Society News from June 2015

Cuckoo Sightings

Posted June 21st, 2015 at 8:17 pm by George & Julia Harris

You did it, Devon Bird members and other members of the public have recorded well over 1000 Cuckoo sightings! By the end of the week (Sunday 21 June) the website received 1231 sightings! This is fantastic work by everyone who has made the effort to log their sightings. We are now close to doubling last year’s 728 sightings.  

Please keep recording all Cuckoos you hear and see around Devon until they make their way back to Africa later this season, and help us double last year’s count: our new target is 1456 sightings.

Juvenile Cuckoos could also be seen at this time of year, so if you come across any, please send us a detailed description in the website comment box. Any information on Cuckoo breeding success would be extremely valuable for our Devon records.

http://www.devonbirds.org/cuckoos


Mid Devon Field Meeting North Wyke – Sunday 14 June

Posted June 18th, 2015 at 4:57 pm by George & Julia Harris

14 members, including two members from Plymouth, met on a warm summer morning for our walk around Rothamsted Research.  Hosted by very informative Jerry Tallowin, initially we were shown around the grounds seeing Greenfinch & Siskin, then walked to their Meteorological Station at the top of the hill, where we watched Buzzard, House Martin, etc. Then down through hydrologically separated fields to the water meadow environment alongside the River Taw, where we saw Heron, Dipper, Kingfisher and many other species. On our return we walked into the wetland area watching Reed Bunting, past the beautiful meadow full of flora, and through the woodland seeing/hearing Treecreeper, Lesser Redpoll, Garden Warbler, Blackcap and many other wonderful birds. Coming out of the woodland we saw a pair of Redstart.  Arriving back at the Centre we had our picnic lunch by the baronial style lawns and gardens. During lunch Jerry regaled us with insider snippets from working at the centre for many years until official retirement last year. After lunch he led us through North Wyke’s own bio-sewage system of ponds and reedbeds (after checking the resident Charolais Bull was not in the same area!) the water in the final pond being clear enough for a Mallard, where we also saw a Sparrowhawk!!  Our total species for the day - 38.

Many thanks to Jerry for a very interesting day.  Annabelle Strickland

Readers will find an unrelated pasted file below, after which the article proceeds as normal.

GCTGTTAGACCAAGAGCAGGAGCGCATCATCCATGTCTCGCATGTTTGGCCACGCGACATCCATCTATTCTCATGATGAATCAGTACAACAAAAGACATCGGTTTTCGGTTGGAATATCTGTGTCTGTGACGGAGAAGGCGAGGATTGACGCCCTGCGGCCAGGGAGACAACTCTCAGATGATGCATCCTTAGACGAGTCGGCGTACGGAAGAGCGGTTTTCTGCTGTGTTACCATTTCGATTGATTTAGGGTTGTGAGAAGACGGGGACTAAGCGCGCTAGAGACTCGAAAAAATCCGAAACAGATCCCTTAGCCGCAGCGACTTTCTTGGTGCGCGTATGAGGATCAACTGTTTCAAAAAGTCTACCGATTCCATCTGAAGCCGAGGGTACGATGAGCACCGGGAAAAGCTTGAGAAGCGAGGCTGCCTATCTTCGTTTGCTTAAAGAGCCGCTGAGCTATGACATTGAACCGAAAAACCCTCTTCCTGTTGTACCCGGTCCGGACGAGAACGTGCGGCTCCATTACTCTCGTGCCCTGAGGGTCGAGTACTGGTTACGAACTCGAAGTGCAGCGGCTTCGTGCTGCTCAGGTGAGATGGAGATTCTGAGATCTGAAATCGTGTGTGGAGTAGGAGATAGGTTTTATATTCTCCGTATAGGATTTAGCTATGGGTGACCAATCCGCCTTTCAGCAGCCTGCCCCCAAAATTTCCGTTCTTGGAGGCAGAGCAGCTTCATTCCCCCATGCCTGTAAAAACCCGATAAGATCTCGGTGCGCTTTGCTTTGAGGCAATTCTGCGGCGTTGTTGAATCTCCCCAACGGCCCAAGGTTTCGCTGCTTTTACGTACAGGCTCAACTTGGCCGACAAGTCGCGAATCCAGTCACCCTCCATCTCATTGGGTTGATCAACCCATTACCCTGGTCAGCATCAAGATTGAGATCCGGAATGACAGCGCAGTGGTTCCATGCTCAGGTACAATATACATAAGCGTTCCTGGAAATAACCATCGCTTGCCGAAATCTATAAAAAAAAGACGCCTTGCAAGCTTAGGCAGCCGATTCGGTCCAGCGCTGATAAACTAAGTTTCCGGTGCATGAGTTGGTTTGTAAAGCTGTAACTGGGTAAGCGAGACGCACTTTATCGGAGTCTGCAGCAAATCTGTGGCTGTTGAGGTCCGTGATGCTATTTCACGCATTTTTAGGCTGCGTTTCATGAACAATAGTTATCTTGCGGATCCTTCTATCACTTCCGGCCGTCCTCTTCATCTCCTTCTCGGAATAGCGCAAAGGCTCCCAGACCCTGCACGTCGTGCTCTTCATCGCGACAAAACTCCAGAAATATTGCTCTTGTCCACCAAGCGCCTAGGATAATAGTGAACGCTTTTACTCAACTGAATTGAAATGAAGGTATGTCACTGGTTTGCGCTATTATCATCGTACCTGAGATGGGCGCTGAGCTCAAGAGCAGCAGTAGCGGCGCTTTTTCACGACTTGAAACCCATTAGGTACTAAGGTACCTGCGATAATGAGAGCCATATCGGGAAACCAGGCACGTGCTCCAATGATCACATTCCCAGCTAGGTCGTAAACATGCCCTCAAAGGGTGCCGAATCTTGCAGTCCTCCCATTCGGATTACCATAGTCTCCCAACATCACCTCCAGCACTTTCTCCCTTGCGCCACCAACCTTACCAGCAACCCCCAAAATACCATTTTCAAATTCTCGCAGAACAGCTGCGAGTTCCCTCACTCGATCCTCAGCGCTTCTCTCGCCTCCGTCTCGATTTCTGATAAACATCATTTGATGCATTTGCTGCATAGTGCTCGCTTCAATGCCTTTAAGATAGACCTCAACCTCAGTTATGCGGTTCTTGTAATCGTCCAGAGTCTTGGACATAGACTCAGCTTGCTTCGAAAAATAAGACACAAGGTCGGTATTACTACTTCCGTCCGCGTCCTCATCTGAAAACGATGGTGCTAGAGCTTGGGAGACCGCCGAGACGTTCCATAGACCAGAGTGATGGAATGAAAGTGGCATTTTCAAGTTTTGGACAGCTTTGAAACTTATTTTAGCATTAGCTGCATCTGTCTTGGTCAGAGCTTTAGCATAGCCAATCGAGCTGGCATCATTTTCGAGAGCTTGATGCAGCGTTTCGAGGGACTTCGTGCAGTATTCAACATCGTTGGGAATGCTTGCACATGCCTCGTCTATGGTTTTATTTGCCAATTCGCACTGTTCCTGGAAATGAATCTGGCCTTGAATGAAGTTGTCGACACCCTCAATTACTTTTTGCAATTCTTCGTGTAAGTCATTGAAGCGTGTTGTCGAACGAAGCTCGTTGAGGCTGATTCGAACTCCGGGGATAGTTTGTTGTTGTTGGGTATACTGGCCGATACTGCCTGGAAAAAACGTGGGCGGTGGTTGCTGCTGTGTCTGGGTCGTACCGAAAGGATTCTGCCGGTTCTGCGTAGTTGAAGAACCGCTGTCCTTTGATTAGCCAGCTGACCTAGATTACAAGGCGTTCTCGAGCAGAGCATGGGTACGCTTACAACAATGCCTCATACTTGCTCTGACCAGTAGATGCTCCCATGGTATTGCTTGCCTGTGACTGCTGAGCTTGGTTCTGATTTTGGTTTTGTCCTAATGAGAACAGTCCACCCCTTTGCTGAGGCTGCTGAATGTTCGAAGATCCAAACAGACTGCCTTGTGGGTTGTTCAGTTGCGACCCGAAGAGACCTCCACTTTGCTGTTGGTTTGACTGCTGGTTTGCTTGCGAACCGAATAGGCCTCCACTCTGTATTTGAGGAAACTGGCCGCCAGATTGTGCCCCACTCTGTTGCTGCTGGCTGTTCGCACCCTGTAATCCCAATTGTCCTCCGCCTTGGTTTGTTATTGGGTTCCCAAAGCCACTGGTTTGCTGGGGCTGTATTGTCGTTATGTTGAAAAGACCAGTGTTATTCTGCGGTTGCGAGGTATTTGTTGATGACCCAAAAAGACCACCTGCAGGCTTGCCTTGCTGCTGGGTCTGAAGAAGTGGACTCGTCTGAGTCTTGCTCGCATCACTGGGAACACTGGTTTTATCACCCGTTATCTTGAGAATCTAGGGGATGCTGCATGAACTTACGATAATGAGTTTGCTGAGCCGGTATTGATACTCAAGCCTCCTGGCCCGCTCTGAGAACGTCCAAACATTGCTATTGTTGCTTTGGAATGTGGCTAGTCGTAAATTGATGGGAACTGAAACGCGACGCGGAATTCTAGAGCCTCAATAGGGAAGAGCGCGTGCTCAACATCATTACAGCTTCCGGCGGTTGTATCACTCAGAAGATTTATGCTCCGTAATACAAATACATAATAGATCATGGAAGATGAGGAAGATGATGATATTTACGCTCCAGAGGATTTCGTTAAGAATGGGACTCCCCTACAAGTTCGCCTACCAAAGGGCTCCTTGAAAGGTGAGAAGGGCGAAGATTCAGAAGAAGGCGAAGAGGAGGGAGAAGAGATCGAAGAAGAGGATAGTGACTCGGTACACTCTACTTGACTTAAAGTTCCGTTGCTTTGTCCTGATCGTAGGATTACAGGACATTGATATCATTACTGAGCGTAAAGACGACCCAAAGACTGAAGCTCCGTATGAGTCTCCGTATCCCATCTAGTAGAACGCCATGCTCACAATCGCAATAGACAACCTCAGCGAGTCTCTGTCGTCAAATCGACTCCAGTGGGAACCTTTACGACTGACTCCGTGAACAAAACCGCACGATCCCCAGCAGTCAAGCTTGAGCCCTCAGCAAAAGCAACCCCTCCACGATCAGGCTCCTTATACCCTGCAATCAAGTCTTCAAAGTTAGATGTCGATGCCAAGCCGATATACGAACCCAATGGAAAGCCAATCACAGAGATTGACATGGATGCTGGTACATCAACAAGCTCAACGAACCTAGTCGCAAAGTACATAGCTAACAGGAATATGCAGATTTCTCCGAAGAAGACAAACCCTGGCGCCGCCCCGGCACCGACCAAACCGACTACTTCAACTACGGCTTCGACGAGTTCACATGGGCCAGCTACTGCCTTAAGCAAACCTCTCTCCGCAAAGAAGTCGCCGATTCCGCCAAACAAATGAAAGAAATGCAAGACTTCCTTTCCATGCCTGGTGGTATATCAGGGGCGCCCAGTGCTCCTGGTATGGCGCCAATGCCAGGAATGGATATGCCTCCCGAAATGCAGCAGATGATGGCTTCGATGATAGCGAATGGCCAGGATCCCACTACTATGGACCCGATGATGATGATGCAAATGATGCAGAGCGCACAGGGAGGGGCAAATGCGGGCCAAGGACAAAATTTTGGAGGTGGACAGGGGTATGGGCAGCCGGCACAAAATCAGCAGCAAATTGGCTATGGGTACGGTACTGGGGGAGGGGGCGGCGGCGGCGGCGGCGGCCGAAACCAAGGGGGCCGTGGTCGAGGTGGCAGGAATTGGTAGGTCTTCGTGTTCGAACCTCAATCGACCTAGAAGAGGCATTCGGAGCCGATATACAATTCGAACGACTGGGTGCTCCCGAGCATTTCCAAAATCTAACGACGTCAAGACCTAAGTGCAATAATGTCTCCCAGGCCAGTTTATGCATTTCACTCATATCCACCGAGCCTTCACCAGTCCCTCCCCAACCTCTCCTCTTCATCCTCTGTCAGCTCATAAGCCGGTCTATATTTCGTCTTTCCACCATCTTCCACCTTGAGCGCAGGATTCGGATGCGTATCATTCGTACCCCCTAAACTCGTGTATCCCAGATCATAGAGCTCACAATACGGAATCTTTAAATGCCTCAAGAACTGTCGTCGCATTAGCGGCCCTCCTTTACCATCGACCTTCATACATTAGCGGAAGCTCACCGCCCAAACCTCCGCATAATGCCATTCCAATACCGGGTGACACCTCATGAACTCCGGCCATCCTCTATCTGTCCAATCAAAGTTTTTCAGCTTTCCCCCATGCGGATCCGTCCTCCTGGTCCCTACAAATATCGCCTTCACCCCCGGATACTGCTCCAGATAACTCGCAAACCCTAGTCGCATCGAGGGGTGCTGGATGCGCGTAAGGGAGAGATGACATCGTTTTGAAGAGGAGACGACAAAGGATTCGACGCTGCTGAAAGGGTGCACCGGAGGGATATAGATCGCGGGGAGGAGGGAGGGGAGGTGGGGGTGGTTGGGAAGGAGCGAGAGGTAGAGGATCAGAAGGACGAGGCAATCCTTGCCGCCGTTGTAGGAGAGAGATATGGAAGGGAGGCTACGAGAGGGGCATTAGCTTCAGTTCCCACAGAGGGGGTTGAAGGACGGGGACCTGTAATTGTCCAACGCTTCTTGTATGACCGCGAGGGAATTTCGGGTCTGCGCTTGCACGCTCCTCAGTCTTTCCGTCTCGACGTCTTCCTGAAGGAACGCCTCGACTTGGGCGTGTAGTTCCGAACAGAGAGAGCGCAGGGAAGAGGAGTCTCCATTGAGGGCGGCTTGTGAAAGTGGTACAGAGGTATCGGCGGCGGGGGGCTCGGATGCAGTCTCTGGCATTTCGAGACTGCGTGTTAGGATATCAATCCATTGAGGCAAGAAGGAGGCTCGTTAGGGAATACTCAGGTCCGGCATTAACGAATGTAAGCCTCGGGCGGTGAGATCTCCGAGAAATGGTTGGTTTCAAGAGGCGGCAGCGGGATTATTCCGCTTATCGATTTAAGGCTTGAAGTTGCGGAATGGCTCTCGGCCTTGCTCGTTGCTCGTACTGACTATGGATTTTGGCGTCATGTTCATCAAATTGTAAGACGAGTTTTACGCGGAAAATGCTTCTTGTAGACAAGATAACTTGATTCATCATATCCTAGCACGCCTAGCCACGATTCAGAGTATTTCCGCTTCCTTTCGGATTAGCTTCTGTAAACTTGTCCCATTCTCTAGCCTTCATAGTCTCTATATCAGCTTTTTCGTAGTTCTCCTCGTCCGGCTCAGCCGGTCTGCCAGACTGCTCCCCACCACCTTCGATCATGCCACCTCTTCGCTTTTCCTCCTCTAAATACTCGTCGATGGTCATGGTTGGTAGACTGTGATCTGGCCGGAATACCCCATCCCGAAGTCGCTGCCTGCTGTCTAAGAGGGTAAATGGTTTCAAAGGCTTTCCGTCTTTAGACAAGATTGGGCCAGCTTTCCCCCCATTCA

Next Field Meeting – 7 July 0930 – Bellever – meet at car park (pay & display) SX656773.   Leader – Mary Wallis


"The Life of Buzzards" by Peter Dare

Posted June 17th, 2015 at 2:43 pm by George & Julia Harris

To everyone who has already ordered a copy this should be landing on your doormat by the end of next week.

The author Dr Peter Dare has been a member of Devon Birds for nearly 60 years and spent many years on Dartmoor studying Buzzards.

His book "The Life of Buzzards" is now available through our Shop at a discount to members.

This is a much-needed and authoritative account of Common Buzzards gained from extensive studies by the author over 60 years and also from enthusiasts in this country and across northern Europe.

The accounts describe the life history and ecology of Buzzards mainly inhabiting the British uplands where historically they have always been most numerous. For the first time, population activities are followed through successive seasonal stages of their life cycle. These include the vital and inter-related aspects of Buzzard territories and social behaviour, diets and hunting methods, food requirements, prey abundance and breeding success, survival and life spans and how Buzzard numbers and distribution have changed, particularly in relation to the influence of Man. The book also demonstrates how well Buzzards have adapted to living in our modern and rapidly-changing landscapes, constantly adapting their habits in response to prey resources and environmental conditions.

In the book’s first section, The Year of the Buzzard, the sequential changes in the composition and behaviour of a Buzzard community, their seasonal patterns of food habits and hunting methods, their breeding season from courtship until fledging of broods and their subsequent dispersal are outlined. The second section, Special Topics, provides greater detail of six key aspects of their ecology which are explored within the following chapter topics: Territory; Energy and Food Needs; Predation; Food Supply and Breeding Success; Demography and Population Dynamics; and Changes in Buzzard Abundance.


ACT NOW TO DEFEND DEVON'S BIRDS

Posted June 17th, 2015 at 12:37 pm by George & Julia Harris

There is an EU "fitness check" of the Birds and Habitats Directive taking place at this time which could result in a weakening of the current protection that the Directive gives to our birds.
I would therefore ask members to take about 20 minutes to complete an on-line EU survey document letting Brussels know that we do not want any weakening of the current arrangements.  The website details to do this are:
http://ec.europa.eu/environment/consultations/nature_fitness_check_en.htm